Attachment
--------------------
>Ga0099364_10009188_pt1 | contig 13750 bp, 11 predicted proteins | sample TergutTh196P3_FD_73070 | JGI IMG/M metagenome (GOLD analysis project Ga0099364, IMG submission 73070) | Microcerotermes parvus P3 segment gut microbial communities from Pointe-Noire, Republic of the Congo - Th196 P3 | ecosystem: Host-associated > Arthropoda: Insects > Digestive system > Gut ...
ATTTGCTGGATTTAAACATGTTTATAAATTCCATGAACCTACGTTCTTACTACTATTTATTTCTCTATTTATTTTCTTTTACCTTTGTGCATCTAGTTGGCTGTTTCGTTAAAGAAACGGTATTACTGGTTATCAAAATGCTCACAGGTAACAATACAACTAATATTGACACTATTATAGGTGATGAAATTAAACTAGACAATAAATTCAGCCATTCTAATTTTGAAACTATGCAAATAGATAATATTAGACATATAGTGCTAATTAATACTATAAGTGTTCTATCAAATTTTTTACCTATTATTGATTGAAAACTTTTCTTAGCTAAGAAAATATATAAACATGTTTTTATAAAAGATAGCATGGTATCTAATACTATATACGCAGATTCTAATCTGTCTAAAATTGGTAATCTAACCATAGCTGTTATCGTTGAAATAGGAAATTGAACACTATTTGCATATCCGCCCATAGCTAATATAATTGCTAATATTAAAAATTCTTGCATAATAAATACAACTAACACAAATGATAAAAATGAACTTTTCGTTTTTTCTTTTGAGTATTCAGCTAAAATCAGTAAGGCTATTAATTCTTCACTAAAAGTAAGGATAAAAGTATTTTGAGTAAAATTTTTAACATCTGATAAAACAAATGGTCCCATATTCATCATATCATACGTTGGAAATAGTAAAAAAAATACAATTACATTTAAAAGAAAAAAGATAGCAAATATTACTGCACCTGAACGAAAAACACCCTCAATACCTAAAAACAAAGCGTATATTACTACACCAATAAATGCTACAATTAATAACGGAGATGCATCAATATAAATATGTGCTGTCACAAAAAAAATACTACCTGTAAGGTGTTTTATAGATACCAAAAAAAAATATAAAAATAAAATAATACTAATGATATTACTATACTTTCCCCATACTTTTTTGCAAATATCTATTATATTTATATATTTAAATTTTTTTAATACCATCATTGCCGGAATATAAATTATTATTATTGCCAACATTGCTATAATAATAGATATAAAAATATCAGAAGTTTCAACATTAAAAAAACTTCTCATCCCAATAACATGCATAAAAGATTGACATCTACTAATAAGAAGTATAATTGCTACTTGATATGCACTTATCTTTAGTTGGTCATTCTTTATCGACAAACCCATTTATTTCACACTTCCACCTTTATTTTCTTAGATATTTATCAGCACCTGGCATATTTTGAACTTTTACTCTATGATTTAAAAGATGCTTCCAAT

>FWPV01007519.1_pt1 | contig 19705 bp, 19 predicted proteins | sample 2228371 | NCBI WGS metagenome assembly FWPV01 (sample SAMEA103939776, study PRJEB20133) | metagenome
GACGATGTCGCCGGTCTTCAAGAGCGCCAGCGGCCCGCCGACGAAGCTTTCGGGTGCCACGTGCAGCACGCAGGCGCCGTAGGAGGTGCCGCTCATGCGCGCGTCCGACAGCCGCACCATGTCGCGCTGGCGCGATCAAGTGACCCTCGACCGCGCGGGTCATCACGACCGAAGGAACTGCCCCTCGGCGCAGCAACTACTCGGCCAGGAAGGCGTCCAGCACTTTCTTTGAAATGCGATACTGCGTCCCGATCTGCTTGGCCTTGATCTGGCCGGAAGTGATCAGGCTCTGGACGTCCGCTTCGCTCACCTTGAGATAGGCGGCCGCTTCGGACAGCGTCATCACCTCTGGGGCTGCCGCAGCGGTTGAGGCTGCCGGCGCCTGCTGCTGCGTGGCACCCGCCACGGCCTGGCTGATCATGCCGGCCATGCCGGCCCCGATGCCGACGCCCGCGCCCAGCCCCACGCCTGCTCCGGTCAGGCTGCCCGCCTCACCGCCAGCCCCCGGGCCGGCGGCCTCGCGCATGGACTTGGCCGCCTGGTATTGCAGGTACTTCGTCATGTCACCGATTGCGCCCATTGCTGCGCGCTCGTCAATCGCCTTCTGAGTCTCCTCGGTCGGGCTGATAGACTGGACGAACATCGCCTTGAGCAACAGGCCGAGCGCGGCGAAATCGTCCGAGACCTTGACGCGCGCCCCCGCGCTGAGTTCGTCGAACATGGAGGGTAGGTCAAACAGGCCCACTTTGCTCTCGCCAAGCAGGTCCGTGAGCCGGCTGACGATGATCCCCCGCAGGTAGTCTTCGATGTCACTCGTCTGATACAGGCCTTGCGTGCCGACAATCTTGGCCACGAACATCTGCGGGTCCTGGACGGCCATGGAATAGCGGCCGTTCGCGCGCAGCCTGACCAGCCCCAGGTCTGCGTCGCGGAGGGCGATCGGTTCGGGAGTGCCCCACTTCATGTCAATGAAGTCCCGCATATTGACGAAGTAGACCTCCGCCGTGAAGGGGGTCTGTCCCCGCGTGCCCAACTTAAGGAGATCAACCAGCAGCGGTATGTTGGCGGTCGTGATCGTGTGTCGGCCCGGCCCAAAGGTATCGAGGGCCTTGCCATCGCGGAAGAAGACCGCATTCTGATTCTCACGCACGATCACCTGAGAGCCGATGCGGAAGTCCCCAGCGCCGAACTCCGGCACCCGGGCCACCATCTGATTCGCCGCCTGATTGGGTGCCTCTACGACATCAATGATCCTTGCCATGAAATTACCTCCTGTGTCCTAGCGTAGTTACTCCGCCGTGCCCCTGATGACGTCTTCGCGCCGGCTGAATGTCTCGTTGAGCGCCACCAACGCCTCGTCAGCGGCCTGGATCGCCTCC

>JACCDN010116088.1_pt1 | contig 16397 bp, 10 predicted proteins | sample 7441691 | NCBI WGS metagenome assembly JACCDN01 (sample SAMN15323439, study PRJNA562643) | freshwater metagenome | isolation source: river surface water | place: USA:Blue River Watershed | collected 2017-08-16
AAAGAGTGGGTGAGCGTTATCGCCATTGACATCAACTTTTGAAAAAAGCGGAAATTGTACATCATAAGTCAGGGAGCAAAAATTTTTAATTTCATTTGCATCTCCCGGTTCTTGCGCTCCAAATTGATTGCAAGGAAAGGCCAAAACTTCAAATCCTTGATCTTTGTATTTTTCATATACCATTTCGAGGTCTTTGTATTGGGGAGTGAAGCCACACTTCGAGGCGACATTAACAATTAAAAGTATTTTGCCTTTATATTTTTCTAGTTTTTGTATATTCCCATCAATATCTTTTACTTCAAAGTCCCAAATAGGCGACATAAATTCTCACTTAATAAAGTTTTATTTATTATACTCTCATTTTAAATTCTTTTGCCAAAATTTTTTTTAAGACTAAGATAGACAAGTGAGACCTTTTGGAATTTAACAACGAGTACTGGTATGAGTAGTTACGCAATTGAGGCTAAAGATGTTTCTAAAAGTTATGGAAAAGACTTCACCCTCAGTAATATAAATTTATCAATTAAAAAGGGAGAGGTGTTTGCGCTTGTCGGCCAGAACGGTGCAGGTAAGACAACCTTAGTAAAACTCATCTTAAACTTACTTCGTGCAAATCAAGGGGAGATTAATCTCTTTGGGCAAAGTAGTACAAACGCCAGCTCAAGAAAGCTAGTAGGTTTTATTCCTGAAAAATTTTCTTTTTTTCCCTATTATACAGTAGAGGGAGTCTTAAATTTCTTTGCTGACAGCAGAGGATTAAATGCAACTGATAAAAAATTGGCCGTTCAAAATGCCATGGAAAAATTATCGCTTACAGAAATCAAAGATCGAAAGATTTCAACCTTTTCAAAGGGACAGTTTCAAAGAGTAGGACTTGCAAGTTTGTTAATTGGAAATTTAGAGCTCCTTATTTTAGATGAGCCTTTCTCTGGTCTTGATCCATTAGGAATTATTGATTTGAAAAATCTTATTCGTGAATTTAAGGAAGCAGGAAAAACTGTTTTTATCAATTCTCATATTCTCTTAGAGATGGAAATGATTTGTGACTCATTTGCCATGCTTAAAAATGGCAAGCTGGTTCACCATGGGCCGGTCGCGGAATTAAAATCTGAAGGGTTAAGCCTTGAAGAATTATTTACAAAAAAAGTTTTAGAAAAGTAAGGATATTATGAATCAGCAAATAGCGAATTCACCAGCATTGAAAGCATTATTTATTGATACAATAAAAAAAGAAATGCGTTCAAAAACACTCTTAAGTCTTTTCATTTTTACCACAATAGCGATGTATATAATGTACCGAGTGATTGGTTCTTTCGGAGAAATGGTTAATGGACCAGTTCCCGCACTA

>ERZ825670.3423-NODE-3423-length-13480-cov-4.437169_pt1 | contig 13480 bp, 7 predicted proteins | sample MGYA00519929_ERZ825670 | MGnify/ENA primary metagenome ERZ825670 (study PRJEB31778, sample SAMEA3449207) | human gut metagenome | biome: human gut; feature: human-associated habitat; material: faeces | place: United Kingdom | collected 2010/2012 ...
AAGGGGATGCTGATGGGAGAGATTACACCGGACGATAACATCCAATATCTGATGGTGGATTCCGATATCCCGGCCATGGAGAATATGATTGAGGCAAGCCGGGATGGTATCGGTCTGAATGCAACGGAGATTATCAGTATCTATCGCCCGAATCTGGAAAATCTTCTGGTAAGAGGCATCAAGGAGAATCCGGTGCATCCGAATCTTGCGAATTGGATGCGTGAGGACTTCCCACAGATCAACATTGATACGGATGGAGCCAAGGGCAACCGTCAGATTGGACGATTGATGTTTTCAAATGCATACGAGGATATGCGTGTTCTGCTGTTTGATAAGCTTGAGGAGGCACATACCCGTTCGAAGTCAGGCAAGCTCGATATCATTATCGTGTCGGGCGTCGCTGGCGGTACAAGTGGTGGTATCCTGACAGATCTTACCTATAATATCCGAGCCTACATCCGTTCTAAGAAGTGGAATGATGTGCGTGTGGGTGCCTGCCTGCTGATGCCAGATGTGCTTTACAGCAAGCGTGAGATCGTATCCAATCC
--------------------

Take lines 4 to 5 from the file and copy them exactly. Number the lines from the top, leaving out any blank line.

GACGATGTCGCCGGTCTTCAAGAGCGCCAGCGGCCCGCCGACGAAGCTTTCGGGTGCCACGTGCAGCACGCAGGCGCCGTAGGAGGTGCCGCTCATGCGCGCGTCCGACAGCCGCACCATGTCGCGCTGGCGCGATCAAGTGACCCTCGACCGCGCGGGTCATCACGACCGAAGGAACTGCCCCTCGGCGCAGCAACTACTCGGCCAGGAAGGCGTCCAGCACTTTCTTTGAAATGCGATACTGCGTCCCGATCTGCTTGGCCTTGATCTGGCCGGAAGTGATCAGGCTCTGGACGTCCGCTTCGCTCACCTTGAGATAGGCGGCCGCTTCGGACAGCGTCATCACCTCTGGGGCTGCCGCAGCGGTTGAGGCTGCCGGCGCCTGCTGCTGCGTGGCACCCGCCACGGCCTGGCTGATCATGCCGGCCATGCCGGCCCCGATGCCGACGCCCGCGCCCAGCCCCACGCCTGCTCCGGTCAGGCTGCCCGCCTCACCGCCAGCCCCCGGGCCGGCGGCCTCGCGCATGGACTTGGCCGCCTGGTATTGCAGGTACTTCGTCATGTCACCGATTGCGCCCATTGCTGCGCGCTCGTCAATCGCCTTCTGAGTCTCCTCGGTCGGGCTGATAGACTGGACGAACATCGCCTTGAGCAACAGGCCGAGCGCGGCGAAATCGTCCGAGACCTTGACGCGCGCCCCCGCGCTGAGTTCGTCGAACATGGAGGGTAGGTCAAACAGGCCCACTTTGCTCTCGCCAAGCAGGTCCGTGAGCCGGCTGACGATGATCCCCCGCAGGTAGTCTTCGATGTCACTCGTCTGATACAGGCCTTGCGTGCCGACAATCTTGGCCACGAACATCTGCGGGTCCTGGACGGCCATGGAATAGCGGCCGTTCGCGCGCAGCCTGACCAGCCCCAGGTCTGCGTCGCGGAGGGCGATCGGTTCGGGAGTGCCCCACTTCATGTCAATGAAGTCCCGCATATTGACGAAGTAGACCTCCGCCGTGAAGGGGGTCTGTCCCCGCGTGCCCAACTTAAGGAGATCAACCAGCAGCGGTATGTTGGCGGTCGTGATCGTGTGTCGGCCCGGCCCAAAGGTATCGAGGGCCTTGCCATCGCGGAAGAAGACCGCATTCTGATTCTCACGCACGATCACCTGAGAGCCGATGCGGAAGTCCCCAGCGCCGAACTCCGGCACCCGGGCCACCATCTGATTCGCCGCCTGATTGGGTGCCTCTACGACATCAATGATCCTTGCCATGAAATTACCTCCTGTGTCCTAGCGTAGTTACTCCGCCGTGCCCCTGATGACGTCTTCGCGCCGGCTGAATGTCTCGTTGAGCGCCACCAACGCCTCGTCAGCGGCCTGGATCGCCTCC

>JACCDN010116088.1_pt1 | contig 16397 bp, 10 predicted proteins | sample 7441691 | NCBI WGS metagenome assembly JACCDN01 (sample SAMN15323439, study PRJNA562643) | freshwater metagenome | isolation source: river surface water | place: USA:Blue River Watershed | collected 2017-08-16